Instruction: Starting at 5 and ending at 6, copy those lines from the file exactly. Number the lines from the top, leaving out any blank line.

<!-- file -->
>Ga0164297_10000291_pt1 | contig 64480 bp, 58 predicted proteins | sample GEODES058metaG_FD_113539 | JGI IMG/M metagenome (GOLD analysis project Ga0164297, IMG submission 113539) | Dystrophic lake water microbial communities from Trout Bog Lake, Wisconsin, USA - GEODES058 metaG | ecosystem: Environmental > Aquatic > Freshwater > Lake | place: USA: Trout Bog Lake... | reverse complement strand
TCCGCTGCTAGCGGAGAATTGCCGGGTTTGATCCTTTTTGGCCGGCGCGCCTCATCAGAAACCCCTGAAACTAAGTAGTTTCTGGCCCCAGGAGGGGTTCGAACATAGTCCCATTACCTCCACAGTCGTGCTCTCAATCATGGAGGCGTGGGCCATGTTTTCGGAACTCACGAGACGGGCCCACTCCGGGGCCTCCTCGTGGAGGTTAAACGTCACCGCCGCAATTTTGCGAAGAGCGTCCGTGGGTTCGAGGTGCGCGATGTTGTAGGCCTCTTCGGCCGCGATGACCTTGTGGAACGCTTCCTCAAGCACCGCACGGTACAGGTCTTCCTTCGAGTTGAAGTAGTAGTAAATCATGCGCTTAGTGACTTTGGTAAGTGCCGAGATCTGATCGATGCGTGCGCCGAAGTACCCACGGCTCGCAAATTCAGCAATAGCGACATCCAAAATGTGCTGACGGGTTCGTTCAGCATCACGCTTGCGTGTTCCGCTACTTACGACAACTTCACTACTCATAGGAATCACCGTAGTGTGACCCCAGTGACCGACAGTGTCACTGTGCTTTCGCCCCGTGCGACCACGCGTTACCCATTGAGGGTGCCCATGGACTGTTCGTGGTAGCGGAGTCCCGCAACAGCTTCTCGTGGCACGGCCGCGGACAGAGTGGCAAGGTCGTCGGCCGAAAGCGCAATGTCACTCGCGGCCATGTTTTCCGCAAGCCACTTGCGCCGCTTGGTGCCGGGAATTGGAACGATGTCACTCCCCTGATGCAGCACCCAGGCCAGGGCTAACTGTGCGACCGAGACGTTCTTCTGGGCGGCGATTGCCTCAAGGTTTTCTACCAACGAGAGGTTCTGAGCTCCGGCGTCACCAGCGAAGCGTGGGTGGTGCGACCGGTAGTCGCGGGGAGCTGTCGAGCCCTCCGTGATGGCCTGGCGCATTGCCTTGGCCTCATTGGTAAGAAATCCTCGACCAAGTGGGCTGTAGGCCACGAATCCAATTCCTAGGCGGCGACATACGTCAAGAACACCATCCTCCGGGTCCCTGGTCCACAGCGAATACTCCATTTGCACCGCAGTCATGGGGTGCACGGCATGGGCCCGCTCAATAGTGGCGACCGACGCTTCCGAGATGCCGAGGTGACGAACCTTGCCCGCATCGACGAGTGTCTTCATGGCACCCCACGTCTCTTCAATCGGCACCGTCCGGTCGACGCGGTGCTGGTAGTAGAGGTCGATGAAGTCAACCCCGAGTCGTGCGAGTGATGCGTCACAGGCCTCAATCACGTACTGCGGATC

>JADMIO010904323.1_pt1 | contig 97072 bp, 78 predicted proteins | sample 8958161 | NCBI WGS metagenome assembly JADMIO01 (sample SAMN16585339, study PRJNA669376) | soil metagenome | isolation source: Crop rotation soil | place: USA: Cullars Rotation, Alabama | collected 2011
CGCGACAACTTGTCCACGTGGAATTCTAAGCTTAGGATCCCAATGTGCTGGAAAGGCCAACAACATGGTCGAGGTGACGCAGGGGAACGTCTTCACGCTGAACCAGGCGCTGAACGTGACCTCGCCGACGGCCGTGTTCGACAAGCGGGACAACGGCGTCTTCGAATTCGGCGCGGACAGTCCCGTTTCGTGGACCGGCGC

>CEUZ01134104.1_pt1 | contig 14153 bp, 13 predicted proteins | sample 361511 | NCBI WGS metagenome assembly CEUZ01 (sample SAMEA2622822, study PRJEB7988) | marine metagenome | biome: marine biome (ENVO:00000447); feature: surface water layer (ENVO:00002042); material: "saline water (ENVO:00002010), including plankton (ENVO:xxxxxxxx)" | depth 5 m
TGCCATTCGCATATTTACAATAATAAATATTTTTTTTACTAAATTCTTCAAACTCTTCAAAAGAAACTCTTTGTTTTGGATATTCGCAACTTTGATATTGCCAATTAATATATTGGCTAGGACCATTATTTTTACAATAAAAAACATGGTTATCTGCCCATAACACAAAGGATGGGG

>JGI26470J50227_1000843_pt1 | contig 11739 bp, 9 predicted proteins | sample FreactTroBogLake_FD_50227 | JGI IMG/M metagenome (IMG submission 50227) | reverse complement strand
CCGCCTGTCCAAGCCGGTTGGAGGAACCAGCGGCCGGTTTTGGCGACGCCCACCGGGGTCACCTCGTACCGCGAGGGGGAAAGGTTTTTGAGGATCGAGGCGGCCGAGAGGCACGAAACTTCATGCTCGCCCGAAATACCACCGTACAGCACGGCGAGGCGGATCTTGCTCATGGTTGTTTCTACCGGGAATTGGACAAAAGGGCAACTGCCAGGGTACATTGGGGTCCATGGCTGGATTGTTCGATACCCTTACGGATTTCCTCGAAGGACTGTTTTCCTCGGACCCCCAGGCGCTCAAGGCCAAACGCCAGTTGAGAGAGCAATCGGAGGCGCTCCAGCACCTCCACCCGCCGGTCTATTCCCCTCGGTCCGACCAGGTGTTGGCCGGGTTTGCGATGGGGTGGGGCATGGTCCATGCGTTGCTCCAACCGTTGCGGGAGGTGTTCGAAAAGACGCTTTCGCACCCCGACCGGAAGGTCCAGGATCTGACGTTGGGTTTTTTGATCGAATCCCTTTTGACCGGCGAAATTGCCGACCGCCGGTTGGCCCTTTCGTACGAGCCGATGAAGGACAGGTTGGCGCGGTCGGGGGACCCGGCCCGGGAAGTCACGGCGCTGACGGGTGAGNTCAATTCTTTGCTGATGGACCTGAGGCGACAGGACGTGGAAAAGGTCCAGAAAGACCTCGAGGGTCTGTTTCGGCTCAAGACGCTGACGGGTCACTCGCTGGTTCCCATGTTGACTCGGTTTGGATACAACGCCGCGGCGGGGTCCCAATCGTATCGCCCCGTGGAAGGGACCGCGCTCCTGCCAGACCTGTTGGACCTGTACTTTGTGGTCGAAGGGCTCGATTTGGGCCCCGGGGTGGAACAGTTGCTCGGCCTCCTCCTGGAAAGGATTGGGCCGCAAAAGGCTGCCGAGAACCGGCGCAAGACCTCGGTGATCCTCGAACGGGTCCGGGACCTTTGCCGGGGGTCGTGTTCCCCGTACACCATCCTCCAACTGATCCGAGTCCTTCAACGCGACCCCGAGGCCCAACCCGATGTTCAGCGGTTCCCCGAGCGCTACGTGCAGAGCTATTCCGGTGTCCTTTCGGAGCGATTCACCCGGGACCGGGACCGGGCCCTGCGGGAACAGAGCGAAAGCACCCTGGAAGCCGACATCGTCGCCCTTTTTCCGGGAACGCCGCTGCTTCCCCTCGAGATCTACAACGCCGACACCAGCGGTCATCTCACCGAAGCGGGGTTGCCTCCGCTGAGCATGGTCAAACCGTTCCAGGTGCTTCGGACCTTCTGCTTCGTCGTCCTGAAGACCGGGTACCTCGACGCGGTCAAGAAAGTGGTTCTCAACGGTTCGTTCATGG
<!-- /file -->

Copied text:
>CEUZ01134104.1_pt1 | contig 14153 bp, 13 predicted proteins | sample 361511 | NCBI WGS metagenome assembly CEUZ01 (sample SAMEA2622822, study PRJEB7988) | marine metagenome | biome: marine biome (ENVO:00000447); feature: surface water layer (ENVO:00002042); material: "saline water (ENVO:00002010), including plankton (ENVO:xxxxxxxx)" | depth 5 m
TGCCATTCGCATATTTACAATAATAAATATTTTTTTTACTAAATTCTTCAAACTCTTCAAAAGAAACTCTTTGTTTTGGATATTCGCAACTTTGATATTGCCAATTAATATATTGGCTAGGACCATTATTTTTACAATAAAAAACATGGTTATCTGCCCATAACACAAAGGATGGGG